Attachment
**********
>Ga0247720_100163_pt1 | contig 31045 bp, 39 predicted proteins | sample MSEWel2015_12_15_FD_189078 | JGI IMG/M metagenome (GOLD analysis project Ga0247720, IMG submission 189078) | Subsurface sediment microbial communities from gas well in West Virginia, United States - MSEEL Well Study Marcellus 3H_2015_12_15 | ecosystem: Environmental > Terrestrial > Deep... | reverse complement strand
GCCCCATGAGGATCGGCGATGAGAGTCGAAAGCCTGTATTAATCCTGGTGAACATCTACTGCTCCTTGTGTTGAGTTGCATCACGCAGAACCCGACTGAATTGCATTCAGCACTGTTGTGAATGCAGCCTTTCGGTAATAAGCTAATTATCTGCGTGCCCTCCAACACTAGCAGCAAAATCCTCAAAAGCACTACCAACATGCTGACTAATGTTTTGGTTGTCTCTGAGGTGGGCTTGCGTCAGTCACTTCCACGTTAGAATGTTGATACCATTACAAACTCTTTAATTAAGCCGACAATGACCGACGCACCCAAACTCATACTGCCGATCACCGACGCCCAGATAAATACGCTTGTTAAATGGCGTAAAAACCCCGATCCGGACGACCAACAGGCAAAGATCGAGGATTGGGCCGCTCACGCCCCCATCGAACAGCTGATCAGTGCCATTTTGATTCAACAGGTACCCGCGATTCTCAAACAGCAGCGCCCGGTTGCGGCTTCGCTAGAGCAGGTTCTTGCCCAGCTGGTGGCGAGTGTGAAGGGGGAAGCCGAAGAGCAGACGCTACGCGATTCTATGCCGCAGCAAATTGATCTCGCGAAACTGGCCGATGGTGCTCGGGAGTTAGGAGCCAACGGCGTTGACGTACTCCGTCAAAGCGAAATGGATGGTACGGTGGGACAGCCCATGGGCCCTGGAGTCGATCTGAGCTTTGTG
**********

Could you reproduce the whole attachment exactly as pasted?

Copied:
>Ga0247720_100163_pt1 | contig 31045 bp, 39 predicted proteins | sample MSEWel2015_12_15_FD_189078 | JGI IMG/M metagenome (GOLD analysis project Ga0247720, IMG submission 189078) | Subsurface sediment microbial communities from gas well in West Virginia, United States - MSEEL Well Study Marcellus 3H_2015_12_15 | ecosystem: Environmental > Terrestrial > Deep... | reverse complement strand
GCCCCATGAGGATCGGCGATGAGAGTCGAAAGCCTGTATTAATCCTGGTGAACATCTACTGCTCCTTGTGTTGAGTTGCATCACGCAGAACCCGACTGAATTGCATTCAGCACTGTTGTGAATGCAGCCTTTCGGTAATAAGCTAATTATCTGCGTGCCCTCCAACACTAGCAGCAAAATCCTCAAAAGCACTACCAACATGCTGACTAATGTTTTGGTTGTCTCTGAGGTGGGCTTGCGTCAGTCACTTCCACGTTAGAATGTTGATACCATTACAAACTCTTTAATTAAGCCGACAATGACCGACGCACCCAAACTCATACTGCCGATCACCGACGCCCAGATAAATACGCTTGTTAAATGGCGTAAAAACCCCGATCCGGACGACCAACAGGCAAAGATCGAGGATTGGGCCGCTCACGCCCCCATCGAACAGCTGATCAGTGCCATTTTGATTCAACAGGTACCCGCGATTCTCAAACAGCAGCGCCCGGTTGCGGCTTCGCTAGAGCAGGTTCTTGCCCAGCTGGTGGCGAGTGTGAAGGGGGAAGCCGAAGAGCAGACGCTACGCGATTCTATGCCGCAGCAAATTGATCTCGCGAAACTGGCCGATGGTGCTCGGGAGTTAGGAGCCAACGGCGTTGACGTACTCCGTCAAAGCGAAATGGATGGTACGGTGGGACAGCCCATGGGCCCTGGAGTCGATCTGAGCTTTGTG